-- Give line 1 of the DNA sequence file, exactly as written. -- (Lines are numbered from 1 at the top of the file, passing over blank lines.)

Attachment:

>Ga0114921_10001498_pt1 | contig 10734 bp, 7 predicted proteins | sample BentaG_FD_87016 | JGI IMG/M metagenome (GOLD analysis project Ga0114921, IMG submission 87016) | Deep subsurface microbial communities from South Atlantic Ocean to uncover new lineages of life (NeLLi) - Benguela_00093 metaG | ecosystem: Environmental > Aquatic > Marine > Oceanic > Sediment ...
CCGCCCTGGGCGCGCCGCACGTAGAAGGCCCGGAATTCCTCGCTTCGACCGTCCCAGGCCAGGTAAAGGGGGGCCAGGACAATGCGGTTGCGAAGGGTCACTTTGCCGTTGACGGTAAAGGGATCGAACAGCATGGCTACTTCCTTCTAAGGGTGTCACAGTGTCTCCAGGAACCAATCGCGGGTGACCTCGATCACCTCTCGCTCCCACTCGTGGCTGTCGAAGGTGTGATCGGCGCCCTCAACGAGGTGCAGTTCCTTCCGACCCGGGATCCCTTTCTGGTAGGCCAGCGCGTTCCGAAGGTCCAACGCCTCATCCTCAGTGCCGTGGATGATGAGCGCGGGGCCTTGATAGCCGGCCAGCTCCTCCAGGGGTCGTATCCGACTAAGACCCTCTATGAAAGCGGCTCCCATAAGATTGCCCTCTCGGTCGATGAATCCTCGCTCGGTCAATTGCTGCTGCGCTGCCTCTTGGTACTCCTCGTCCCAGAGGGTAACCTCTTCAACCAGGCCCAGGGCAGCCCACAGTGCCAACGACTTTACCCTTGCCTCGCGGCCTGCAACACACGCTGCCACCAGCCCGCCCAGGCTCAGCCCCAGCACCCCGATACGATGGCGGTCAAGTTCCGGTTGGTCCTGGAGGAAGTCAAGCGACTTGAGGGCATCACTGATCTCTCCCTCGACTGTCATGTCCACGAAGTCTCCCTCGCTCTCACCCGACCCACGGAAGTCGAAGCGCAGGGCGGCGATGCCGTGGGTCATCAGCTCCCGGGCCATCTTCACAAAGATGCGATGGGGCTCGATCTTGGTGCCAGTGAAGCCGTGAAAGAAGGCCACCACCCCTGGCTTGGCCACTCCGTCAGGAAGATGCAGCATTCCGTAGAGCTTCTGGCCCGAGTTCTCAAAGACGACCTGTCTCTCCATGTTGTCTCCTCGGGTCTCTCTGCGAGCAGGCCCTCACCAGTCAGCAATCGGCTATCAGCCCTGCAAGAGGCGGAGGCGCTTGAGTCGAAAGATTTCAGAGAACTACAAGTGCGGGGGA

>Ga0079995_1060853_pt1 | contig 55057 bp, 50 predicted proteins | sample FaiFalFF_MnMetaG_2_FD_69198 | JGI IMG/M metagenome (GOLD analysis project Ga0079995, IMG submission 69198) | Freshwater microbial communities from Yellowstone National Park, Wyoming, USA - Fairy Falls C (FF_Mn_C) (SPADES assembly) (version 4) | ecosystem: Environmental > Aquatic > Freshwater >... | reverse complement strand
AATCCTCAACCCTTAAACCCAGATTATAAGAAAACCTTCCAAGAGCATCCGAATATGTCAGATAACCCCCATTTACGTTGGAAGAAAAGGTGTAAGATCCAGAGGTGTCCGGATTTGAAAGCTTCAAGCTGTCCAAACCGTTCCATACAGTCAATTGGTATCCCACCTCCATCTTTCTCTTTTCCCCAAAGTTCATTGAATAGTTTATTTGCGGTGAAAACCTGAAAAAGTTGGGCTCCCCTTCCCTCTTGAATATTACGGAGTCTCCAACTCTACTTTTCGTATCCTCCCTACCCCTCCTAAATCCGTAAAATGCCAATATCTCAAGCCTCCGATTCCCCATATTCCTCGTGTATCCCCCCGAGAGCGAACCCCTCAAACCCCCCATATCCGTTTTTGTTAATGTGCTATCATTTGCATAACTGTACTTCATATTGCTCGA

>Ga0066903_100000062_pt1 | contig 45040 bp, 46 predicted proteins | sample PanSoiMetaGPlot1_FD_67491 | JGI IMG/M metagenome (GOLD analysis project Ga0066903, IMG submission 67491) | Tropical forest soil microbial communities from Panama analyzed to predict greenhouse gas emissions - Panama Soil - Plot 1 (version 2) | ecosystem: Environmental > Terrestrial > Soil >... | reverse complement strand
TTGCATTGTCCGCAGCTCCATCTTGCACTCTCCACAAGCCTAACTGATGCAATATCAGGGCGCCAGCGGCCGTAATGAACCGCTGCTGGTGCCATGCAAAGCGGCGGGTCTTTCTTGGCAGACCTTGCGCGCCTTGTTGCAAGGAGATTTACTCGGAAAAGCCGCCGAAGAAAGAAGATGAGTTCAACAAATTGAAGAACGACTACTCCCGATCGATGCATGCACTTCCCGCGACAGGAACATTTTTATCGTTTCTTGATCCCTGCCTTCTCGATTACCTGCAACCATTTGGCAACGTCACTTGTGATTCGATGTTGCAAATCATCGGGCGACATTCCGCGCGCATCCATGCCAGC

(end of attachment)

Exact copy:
>Ga0114921_10001498_pt1 | contig 10734 bp, 7 predicted proteins | sample BentaG_FD_87016 | JGI IMG/M metagenome (GOLD analysis project Ga0114921, IMG submission 87016) | Deep subsurface microbial communities from South Atlantic Ocean to uncover new lineages of life (NeLLi) - Benguela_00093 metaG | ecosystem: Environmental > Aquatic > Marine > Oceanic > Sediment ...